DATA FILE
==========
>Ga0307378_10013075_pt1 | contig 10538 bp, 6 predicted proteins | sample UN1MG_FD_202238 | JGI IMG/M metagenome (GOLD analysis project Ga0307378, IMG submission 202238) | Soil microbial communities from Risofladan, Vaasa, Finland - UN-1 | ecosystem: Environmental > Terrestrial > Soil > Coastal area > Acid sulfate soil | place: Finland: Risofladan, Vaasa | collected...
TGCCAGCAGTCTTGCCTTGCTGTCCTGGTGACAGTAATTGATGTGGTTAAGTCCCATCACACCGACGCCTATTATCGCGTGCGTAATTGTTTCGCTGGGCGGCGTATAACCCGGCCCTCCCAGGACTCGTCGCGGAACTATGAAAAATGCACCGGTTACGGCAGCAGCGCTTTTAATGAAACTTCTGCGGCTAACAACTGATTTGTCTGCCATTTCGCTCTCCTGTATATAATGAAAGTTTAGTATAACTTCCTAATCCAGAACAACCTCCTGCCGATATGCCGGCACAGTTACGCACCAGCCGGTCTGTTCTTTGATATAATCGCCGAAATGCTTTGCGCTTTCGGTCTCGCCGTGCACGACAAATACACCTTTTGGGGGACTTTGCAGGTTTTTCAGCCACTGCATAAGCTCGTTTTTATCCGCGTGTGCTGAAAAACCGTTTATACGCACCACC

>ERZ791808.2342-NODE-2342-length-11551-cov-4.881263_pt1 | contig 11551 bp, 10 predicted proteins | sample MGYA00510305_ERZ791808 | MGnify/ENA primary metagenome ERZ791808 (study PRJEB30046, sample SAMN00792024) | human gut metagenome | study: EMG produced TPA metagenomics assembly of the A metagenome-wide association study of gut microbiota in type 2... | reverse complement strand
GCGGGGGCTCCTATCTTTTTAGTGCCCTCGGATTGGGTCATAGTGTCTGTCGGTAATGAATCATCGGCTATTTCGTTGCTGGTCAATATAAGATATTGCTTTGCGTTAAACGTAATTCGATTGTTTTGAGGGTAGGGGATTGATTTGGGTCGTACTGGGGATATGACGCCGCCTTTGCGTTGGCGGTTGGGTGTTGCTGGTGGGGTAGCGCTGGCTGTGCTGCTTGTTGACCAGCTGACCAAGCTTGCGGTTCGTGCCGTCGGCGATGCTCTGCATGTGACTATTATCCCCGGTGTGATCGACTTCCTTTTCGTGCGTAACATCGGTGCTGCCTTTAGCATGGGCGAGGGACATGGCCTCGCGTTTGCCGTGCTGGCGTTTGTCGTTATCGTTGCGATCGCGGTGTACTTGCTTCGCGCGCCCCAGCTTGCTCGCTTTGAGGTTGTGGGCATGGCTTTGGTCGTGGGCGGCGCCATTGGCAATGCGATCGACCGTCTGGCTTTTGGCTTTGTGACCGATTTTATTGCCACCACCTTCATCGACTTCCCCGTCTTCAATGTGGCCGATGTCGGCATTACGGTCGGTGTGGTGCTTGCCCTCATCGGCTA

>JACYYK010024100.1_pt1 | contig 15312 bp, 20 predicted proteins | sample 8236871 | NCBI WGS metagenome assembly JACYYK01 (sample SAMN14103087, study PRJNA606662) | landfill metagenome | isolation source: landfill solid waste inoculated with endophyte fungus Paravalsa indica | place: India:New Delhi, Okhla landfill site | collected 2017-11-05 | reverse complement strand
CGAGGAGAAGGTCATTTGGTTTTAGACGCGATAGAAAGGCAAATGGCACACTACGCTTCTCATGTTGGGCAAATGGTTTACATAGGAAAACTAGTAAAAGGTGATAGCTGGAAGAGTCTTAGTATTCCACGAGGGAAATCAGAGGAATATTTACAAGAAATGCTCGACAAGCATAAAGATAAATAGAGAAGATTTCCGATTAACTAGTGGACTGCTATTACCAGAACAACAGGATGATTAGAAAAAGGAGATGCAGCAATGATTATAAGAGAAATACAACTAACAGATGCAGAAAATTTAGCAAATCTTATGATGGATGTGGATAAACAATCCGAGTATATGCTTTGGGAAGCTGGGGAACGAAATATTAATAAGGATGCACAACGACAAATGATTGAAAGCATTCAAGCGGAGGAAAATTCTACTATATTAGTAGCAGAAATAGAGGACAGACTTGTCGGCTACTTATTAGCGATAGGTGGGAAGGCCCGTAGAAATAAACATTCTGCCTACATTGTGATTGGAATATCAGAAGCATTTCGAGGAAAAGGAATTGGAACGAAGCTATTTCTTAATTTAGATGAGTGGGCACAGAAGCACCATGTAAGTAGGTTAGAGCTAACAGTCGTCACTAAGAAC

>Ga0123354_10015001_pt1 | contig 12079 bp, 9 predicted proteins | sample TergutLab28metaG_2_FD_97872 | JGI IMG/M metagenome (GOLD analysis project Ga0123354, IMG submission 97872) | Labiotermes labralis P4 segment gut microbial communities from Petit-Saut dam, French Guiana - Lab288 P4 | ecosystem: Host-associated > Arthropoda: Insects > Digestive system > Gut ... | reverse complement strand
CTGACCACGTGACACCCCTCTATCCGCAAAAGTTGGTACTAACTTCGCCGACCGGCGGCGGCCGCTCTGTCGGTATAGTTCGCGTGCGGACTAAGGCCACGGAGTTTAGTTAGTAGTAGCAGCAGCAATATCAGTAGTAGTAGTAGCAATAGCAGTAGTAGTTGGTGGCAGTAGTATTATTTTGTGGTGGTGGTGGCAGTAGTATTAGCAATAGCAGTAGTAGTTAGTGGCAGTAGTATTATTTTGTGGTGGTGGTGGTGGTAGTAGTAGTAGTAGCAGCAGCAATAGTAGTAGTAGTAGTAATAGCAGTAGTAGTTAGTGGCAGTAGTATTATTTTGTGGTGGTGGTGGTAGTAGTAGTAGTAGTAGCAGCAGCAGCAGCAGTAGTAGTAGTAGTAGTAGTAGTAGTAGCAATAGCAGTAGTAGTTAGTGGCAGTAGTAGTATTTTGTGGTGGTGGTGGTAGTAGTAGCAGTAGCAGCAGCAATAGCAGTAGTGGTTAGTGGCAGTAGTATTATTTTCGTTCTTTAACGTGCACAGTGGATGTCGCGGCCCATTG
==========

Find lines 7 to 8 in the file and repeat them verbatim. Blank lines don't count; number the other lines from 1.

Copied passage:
>Ga0123354_10015001_pt1 | contig 12079 bp, 9 predicted proteins | sample TergutLab28metaG_2_FD_97872 | JGI IMG/M metagenome (GOLD analysis project Ga0123354, IMG submission 97872) | Labiotermes labralis P4 segment gut microbial communities from Petit-Saut dam, French Guiana - Lab288 P4 | ecosystem: Host-associated > Arthropoda: Insects > Digestive system > Gut ... | reverse complement strand
CTGACCACGTGACACCCCTCTATCCGCAAAAGTTGGTACTAACTTCGCCGACCGGCGGCGGCCGCTCTGTCGGTATAGTTCGCGTGCGGACTAAGGCCACGGAGTTTAGTTAGTAGTAGCAGCAGCAATATCAGTAGTAGTAGTAGCAATAGCAGTAGTAGTTGGTGGCAGTAGTATTATTTTGTGGTGGTGGTGGCAGTAGTATTAGCAATAGCAGTAGTAGTTAGTGGCAGTAGTATTATTTTGTGGTGGTGGTGGTGGTAGTAGTAGTAGTAGCAGCAGCAATAGTAGTAGTAGTAGTAATAGCAGTAGTAGTTAGTGGCAGTAGTATTATTTTGTGGTGGTGGTGGTAGTAGTAGTAGTAGTAGCAGCAGCAGCAGCAGTAGTAGTAGTAGTAGTAGTAGTAGTAGCAATAGCAGTAGTAGTTAGTGGCAGTAGTAGTATTTTGTGGTGGTGGTGGTAGTAGTAGCAGTAGCAGCAGCAATAGCAGTAGTGGTTAGTGGCAGTAGTATTATTTTCGTTCTTTAACGTGCACAGTGGATGTCGCGGCCCATTG